As the end of the tax year approaches, you should review your accounts, including past-due invoices and loans you may have made to employees or vendors, and consider whether they should be written off as bad debt. Writing these debts off can help you offset what you owe on your taxes and reduce your overall tax obligation. It’s important to note that this applies to accrual-basis taxpayers only (see below).

15. Review Your Accounting Method

As a business owner, there are several accounting methods, and in some cases, you may have a choice about which method to use. The two most common methods are the cash method and the accrual method.

With the cash method, you must report any money you receive and any business expenses you incur in the year you pay them. This method is available to many small businesses, but businesses with average receipts of more than $25 million for the past three years aren’t eligible.

The other option is the accrual method, which allows you to report income in the year it’s earned and expenses in the year they’re incurred. Both methods have benefits, and you should consult with your accountant to determine which best suits your business needs.

16. Check If You’re Eligible for Penalty Relief

Sometimes, despite their best efforts, business owners incur a penalty from the IRS. The penalty could be because they missed a tax filing deadline or underpaid their taxes, and in some cases, the penalties can be significant.

If you incur a penalty, seeing if you’re eligible for penalty relief is worthwhile. Some circumstances that may be eligible for penalty relief include:

  • Failing to file a tax return
  • Failing to pay on time
  • Failing to deposit taxes as required

You can check with the IRS or your accountant to determine your eligibility for penalty relief. Often, the IRS will remove the first penalty assessed to you.

17. Pay Down Your Debt

If you have an outstanding business loan and cash on hand, you may want to make extra payments or even pay off the loan entirely to deduct the interest when you file your tax return.

Keep in mind that the IRS doesn’t allow an interest deduction for personal expenses paid with a credit card. You can view IRS Publication 334 for information about non-farm business interest deductions and IRS Publication 225 for interest deductions for farms.

18. Stay Updated on the Latest Small Business Tax Law Changes

There are several important changes to tax law that you’ll need to know in 2024.

  1. Increased Standard Deduction. The IRS has increased the standard deduction to $13,850 for single filers and married filing separately, $27,700 for married filing jointly and qualified widows/ers, and $20,800 for single heads of household. Single taxpayers who are 65 or older and those who are blind can take an additional $1,850, while married/widowed taxpayers can take an additional $1,500.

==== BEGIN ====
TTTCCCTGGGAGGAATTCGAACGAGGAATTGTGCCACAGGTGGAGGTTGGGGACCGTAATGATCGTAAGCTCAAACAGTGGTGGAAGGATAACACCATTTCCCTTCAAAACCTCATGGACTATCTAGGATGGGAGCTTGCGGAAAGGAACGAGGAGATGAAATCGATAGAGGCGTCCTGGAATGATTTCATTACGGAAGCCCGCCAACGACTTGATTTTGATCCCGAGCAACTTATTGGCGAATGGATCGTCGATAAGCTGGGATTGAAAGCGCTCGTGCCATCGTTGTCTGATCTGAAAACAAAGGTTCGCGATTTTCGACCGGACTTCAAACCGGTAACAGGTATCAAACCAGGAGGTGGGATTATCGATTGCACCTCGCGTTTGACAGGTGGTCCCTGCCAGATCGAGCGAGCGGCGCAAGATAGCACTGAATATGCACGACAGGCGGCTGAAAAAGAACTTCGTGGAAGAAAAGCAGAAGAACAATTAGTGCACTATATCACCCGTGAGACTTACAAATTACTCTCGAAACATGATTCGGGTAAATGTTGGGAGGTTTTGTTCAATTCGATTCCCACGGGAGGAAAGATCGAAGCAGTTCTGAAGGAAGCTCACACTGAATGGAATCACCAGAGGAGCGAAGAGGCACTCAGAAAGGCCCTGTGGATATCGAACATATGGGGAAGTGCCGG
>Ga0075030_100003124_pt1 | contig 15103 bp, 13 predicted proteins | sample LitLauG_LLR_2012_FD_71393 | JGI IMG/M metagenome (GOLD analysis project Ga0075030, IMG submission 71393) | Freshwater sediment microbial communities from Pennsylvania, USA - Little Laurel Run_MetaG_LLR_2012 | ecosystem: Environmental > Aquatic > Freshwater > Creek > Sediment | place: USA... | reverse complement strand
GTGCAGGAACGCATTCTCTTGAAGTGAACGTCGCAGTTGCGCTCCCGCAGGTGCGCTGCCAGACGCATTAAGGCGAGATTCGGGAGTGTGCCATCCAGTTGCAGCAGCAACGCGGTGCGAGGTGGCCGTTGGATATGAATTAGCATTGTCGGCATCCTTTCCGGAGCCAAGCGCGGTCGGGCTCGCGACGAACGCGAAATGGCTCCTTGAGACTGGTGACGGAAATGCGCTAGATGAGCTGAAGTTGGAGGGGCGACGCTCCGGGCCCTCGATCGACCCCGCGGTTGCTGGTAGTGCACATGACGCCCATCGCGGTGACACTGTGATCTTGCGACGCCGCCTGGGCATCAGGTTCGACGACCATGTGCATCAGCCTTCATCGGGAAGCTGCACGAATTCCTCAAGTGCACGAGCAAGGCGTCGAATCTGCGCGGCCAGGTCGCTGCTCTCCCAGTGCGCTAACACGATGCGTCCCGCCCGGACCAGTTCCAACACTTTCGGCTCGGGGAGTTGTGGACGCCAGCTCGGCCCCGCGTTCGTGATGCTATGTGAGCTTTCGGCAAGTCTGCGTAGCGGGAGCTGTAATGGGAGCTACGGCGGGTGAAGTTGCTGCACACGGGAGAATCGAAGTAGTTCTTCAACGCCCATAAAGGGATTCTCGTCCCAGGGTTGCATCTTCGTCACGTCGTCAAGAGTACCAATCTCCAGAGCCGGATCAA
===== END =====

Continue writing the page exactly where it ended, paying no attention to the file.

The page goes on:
2. Updated Tax Brackets. You can view the updated brackets on the IRS website, here.
  3. Business Meal Deduction. During the COVID-19 pandemic, the IRS allowed for 100% of business meal costs to be deducted. For 2024, the amount has reverted to its pre-pandemic level of 50%.
  4. Bonus Depreciation. The Tax Cuts and Jobs Act temporarily allowed business owners to write off 100% of the cost of qualified assets placed into service from September 27, 2017, through January 1, 2023. Bonus depreciation allows an 80% deduction for 2023 and a 60% deduction for 2024. The deduction will decrease by 20% per year and expire in 2027.
  5. Employer Retirement Plan Start-Up Credit. For the 2023 tax year, small employers with 101 or fewer employees can deduct 50% of the start-up costs associated with a new retirement plan. The deduction may be taken for a maximum of three years and caps out at $5,000 per year.

We’ll update this post to keep you informed if any new changes are made

19. Consult a Tax Advisor

One of the best things you can do as a small business owner to minimize the tax you’re required to pay is to consult a tax advisor. Even if you keep a close eye on business news and stay up to date on tax law changes, you still need professional advice to help you file your taxes.

Business tax filings can be complex, and the penalties for mistakes or oversights can be high. Ultimately, paying for a tax advisor will be less expensive than cleaning up the aftermath of a mistake with your taxes.